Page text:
Now the Obama administration seems to get it. At long last, on Tuesday, the New York Times reported that the White House and its Democratic allies on Capitol Hill are now prepared to push through healthcare alone, without help or bipartisan cooperation from congressional Republicans. "The Republican leadership has made a strategic decision that defeating President Obama's healthcare proposal is more important for their political goals than solving the health insurance problems that Americans face every day," grumbled White House chief of staff Rahm Emanuel. But if anybody should have anticipated that scenario, it was the guy Obama hired as his right-hand man. Emanuel still bears both the scars and lessons from a similar confrontation over healthcare 15 years ago. Why did it take him till August to experience this epiphany?

2. Obama misplayed his hand by failing to properly explain what the public option is, how it works, who will have to pay for it – and, most of all, to show that he's prepared to fight for it.

A president has to be educator in chief as well as commander in chief. But the White House lost control of the public option narrative very early on because, as Salon's own Joan Walsh wrote on July 21, Obama hesitated from the start to lay down clear markers and defend them publicly. "I'm clear about why this is a tough fight for Obama. But I think he may be making it harder than it needs to be. I realize it's difficult to define when still playing politics – necessarily – but I really want to know his bottom line," Walsh pleaded, noting that on a range of disputed elements, including the public option, Obama was curiously vague and uncommitted about his intentions. That he has been only slightly more clear and committed in the ensuing month hasn't helped.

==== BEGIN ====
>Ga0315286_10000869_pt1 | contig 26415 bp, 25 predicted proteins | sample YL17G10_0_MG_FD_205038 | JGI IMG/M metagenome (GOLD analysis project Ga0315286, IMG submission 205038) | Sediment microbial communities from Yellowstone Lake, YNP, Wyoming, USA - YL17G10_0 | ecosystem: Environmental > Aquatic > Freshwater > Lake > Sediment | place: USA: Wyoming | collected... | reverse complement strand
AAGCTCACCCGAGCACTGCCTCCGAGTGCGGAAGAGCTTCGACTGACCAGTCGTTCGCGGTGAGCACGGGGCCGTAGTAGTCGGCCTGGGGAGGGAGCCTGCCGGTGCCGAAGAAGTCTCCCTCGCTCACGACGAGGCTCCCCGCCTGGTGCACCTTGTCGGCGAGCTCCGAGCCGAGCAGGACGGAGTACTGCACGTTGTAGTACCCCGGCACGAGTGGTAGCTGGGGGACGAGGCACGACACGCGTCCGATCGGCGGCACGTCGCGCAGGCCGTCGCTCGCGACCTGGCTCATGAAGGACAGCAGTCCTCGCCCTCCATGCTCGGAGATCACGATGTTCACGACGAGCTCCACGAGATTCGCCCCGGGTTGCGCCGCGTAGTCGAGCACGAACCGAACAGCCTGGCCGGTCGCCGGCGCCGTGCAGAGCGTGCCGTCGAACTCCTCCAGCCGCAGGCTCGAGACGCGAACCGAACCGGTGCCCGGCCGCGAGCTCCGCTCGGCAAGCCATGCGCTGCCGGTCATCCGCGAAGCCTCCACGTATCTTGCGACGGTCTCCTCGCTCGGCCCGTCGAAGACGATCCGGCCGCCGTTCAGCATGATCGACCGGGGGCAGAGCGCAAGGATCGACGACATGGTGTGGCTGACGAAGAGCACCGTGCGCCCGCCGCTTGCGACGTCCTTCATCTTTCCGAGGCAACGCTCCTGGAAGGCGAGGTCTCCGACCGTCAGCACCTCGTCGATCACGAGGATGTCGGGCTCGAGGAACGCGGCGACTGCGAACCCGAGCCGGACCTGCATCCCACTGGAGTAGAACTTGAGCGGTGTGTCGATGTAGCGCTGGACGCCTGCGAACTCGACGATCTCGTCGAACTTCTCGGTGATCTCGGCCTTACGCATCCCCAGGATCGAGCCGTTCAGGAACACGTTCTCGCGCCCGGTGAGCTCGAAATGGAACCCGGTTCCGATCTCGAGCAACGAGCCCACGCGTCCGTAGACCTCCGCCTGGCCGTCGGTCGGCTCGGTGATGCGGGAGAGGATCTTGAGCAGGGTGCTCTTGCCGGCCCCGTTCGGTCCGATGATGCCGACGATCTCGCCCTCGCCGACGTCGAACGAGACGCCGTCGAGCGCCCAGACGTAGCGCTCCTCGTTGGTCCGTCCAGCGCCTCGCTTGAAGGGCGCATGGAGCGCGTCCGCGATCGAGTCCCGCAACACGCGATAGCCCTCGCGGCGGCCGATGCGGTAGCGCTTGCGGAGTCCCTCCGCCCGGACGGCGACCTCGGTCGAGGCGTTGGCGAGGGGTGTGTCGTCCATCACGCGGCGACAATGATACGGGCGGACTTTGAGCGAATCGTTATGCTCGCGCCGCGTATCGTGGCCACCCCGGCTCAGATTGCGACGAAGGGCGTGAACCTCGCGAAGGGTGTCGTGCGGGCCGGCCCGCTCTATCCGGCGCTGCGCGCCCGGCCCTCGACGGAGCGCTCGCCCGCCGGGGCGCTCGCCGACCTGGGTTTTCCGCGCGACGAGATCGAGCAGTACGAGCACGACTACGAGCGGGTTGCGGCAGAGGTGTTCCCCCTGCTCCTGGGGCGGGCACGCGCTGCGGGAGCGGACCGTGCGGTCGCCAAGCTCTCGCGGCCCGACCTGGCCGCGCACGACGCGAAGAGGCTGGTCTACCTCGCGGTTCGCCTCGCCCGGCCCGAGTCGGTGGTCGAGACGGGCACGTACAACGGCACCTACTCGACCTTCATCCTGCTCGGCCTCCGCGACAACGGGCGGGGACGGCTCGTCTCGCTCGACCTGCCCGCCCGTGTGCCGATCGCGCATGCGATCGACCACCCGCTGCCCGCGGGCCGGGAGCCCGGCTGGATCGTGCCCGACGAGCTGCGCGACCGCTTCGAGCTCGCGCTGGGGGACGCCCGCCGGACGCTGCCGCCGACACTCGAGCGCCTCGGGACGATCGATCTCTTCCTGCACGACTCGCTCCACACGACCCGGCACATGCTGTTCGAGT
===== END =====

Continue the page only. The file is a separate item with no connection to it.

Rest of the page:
It wasn’t until after weeks of being eclipsed by noisy, half-crazy protesters that the White House finally went on the offensive. Obama flew into New Hampshire to conduct his own, nationally televised town hall. It was not an unalloyed triumph. Asked by one questioner to defend the public option, the president offered what had the potential to be a powerful analogy, if executed correctly, when he compared the competition the public option would introduce to the insurance system to that which the U.S. Postal Service creates in the market for package delivery. So far, so good – until the president denigrated the USPS. "I mean, if you think about it, UPS and FedEx are doing just fine, right? No, they are. It's the post office that's always having problems."

For starters, Americans actually have a pretty high regard for the Postal Service. And of course, the price one pays at the counter for postage to mail stuff is subsidized by taxpayer dollars, because the USPS is part of the federal budget. The Postal Service delivers letters and packages pretty darn effectively and often at far lower cost than private carriers – and thus, helps keep market prices in check. But it was easy for opponents to pounce on the long-standing, if wrong, public perception that the Postal Service is somehow just another slow, costly and bumbling bureaucracy.

Barney Frank -- at the town hall meeting where he famously asked one heckler "On what planet do you spend most of your time?" -- also asked the rhetorical question the president should be asking of those claiming that the market is more efficient and the public option too expensive: If the government is such an inefficient, expensive provider of insurance compared to the private sector, why are critics so worried that rational consumers will choose the public option?